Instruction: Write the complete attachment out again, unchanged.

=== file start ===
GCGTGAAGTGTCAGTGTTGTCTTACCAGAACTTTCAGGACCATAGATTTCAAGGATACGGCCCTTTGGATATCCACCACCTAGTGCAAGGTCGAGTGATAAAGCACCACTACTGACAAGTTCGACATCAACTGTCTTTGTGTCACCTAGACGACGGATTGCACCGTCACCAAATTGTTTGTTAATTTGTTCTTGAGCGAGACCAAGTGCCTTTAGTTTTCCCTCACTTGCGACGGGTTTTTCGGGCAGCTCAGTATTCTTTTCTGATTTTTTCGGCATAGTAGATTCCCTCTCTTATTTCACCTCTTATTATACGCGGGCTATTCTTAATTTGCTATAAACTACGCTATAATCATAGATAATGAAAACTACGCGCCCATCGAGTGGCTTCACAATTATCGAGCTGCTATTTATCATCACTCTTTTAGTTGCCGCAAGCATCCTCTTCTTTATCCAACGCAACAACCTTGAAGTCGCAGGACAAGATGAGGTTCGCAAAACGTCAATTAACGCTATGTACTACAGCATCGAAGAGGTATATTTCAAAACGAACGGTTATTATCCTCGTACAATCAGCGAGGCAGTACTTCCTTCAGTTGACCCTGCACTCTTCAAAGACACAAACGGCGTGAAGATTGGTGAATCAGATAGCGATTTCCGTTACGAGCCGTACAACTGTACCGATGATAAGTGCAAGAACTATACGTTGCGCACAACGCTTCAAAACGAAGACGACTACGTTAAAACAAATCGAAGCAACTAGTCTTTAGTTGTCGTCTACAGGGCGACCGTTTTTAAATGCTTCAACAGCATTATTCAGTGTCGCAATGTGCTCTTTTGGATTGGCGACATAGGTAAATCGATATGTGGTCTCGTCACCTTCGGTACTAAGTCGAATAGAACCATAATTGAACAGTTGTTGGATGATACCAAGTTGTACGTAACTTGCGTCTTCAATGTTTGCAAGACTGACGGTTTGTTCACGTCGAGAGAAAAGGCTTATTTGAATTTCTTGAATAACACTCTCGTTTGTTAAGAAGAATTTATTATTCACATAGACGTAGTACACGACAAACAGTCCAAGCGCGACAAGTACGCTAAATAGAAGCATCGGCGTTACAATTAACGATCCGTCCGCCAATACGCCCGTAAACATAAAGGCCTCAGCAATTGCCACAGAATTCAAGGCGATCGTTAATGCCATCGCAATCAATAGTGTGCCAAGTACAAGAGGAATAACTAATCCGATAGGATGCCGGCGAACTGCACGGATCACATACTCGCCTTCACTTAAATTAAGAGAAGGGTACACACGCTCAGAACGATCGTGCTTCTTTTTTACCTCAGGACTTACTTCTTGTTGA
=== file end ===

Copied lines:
GCGTGAAGTGTCAGTGTTGTCTTACCAGAACTTTCAGGACCATAGATTTCAAGGATACGGCCCTTTGGATATCCACCACCTAGTGCAAGGTCGAGTGATAAAGCACCACTACTGACAAGTTCGACATCAACTGTCTTTGTGTCACCTAGACGACGGATTGCACCGTCACCAAATTGTTTGTTAATTTGTTCTTGAGCGAGACCAAGTGCCTTTAGTTTTCCCTCACTTGCGACGGGTTTTTCGGGCAGCTCAGTATTCTTTTCTGATTTTTTCGGCATAGTAGATTCCCTCTCTTATTTCACCTCTTATTATACGCGGGCTATTCTTAATTTGCTATAAACTACGCTATAATCATAGATAATGAAAACTACGCGCCCATCGAGTGGCTTCACAATTATCGAGCTGCTATTTATCATCACTCTTTTAGTTGCCGCAAGCATCCTCTTCTTTATCCAACGCAACAACCTTGAAGTCGCAGGACAAGATGAGGTTCGCAAAACGTCAATTAACGCTATGTACTACAGCATCGAAGAGGTATATTTCAAAACGAACGGTTATTATCCTCGTACAATCAGCGAGGCAGTACTTCCTTCAGTTGACCCTGCACTCTTCAAAGACACAAACGGCGTGAAGATTGGTGAATCAGATAGCGATTTCCGTTACGAGCCGTACAACTGTACCGATGATAAGTGCAAGAACTATACGTTGCGCACAACGCTTCAAAACGAAGACGACTACGTTAAAACAAATCGAAGCAACTAGTCTTTAGTTGTCGTCTACAGGGCGACCGTTTTTAAATGCTTCAACAGCATTATTCAGTGTCGCAATGTGCTCTTTTGGATTGGCGACATAGGTAAATCGATATGTGGTCTCGTCACCTTCGGTACTAAGTCGAATAGAACCATAATTGAACAGTTGTTGGATGATACCAAGTTGTACGTAACTTGCGTCTTCAATGTTTGCAAGACTGACGGTTTGTTCACGTCGAGAGAAAAGGCTTATTTGAATTTCTTGAATAACACTCTCGTTTGTTAAGAAGAATTTATTATTCACATAGACGTAGTACACGACAAACAGTCCAAGCGCGACAAGTACGCTAAATAGAAGCATCGGCGTTACAATTAACGATCCGTCCGCCAATACGCCCGTAAACATAAAGGCCTCAGCAATTGCCACAGAATTCAAGGCGATCGTTAATGCCATCGCAATCAATAGTGTGCCAAGTACAAGAGGAATAACTAATCCGATAGGATGCCGGCGAACTGCACGGATCACATACTCGCCTTCACTTAAATTAAGAGAAGGGTACACACGCTCAGAACGATCGTGCTTCTTTTTTACCTCAGGACTTACTTCTTGTTGA